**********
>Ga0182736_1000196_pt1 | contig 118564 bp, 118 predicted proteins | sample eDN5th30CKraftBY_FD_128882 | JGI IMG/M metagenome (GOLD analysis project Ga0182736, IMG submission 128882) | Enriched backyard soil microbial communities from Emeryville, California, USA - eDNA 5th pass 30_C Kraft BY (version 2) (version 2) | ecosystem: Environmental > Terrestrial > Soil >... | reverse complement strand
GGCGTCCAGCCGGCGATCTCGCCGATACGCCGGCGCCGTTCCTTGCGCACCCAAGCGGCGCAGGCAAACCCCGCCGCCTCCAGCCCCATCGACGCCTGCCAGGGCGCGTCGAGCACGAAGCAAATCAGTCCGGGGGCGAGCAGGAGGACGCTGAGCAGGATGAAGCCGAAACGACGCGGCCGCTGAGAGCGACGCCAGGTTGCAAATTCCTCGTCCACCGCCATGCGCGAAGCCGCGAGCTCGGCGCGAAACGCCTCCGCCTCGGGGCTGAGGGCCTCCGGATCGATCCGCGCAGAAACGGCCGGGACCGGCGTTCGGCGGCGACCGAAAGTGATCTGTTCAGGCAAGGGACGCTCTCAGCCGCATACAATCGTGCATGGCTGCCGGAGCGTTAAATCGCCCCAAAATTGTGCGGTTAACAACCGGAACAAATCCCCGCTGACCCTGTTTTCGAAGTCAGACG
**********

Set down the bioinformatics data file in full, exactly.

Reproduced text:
>Ga0182736_1000196_pt1 | contig 118564 bp, 118 predicted proteins | sample eDN5th30CKraftBY_FD_128882 | JGI IMG/M metagenome (GOLD analysis project Ga0182736, IMG submission 128882) | Enriched backyard soil microbial communities from Emeryville, California, USA - eDNA 5th pass 30_C Kraft BY (version 2) (version 2) | ecosystem: Environmental > Terrestrial > Soil >... | reverse complement strand
GGCGTCCAGCCGGCGATCTCGCCGATACGCCGGCGCCGTTCCTTGCGCACCCAAGCGGCGCAGGCAAACCCCGCCGCCTCCAGCCCCATCGACGCCTGCCAGGGCGCGTCGAGCACGAAGCAAATCAGTCCGGGGGCGAGCAGGAGGACGCTGAGCAGGATGAAGCCGAAACGACGCGGCCGCTGAGAGCGACGCCAGGTTGCAAATTCCTCGTCCACCGCCATGCGCGAAGCCGCGAGCTCGGCGCGAAACGCCTCCGCCTCGGGGCTGAGGGCCTCCGGATCGATCCGCGCAGAAACGGCCGGGACCGGCGTTCGGCGGCGACCGAAAGTGATCTGTTCAGGCAAGGGACGCTCTCAGCCGCATACAATCGTGCATGGCTGCCGGAGCGTTAAATCGCCCCAAAATTGTGCGGTTAACAACCGGAACAAATCCCCGCTGACCCTGTTTTCGAAGTCAGACG